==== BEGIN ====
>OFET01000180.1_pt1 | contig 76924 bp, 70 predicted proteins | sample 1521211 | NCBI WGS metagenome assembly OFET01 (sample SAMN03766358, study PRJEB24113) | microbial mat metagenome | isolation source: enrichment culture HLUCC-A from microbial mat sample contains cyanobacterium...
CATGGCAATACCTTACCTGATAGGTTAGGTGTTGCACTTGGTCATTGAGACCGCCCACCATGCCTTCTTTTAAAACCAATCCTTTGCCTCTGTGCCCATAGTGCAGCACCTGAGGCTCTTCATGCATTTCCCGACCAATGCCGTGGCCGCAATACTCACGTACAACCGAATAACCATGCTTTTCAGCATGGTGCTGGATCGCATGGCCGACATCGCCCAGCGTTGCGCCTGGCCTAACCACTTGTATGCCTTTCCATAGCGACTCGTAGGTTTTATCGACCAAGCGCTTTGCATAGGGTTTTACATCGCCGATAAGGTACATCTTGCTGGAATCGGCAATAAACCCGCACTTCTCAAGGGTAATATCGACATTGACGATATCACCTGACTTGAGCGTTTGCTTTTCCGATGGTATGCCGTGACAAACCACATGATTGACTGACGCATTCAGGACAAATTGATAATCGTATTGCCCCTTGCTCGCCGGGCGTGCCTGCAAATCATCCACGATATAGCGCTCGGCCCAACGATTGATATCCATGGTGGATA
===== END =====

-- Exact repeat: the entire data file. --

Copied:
>OFET01000180.1_pt1 | contig 76924 bp, 70 predicted proteins | sample 1521211 | NCBI WGS metagenome assembly OFET01 (sample SAMN03766358, study PRJEB24113) | microbial mat metagenome | isolation source: enrichment culture HLUCC-A from microbial mat sample contains cyanobacterium...
CATGGCAATACCTTACCTGATAGGTTAGGTGTTGCACTTGGTCATTGAGACCGCCCACCATGCCTTCTTTTAAAACCAATCCTTTGCCTCTGTGCCCATAGTGCAGCACCTGAGGCTCTTCATGCATTTCCCGACCAATGCCGTGGCCGCAATACTCACGTACAACCGAATAACCATGCTTTTCAGCATGGTGCTGGATCGCATGGCCGACATCGCCCAGCGTTGCGCCTGGCCTAACCACTTGTATGCCTTTCCATAGCGACTCGTAGGTTTTATCGACCAAGCGCTTTGCATAGGGTTTTACATCGCCGATAAGGTACATCTTGCTGGAATCGGCAATAAACCCGCACTTCTCAAGGGTAATATCGACATTGACGATATCACCTGACTTGAGCGTTTGCTTTTCCGATGGTATGCCGTGACAAACCACATGATTGACTGACGCATTCAGGACAAATTGATAATCGTATTGCCCCTTGCTCGCCGGGCGTGCCTGCAAATCATCCACGATATAGCGCTCGGCCCAACGATTGATATCCATGGTGGATA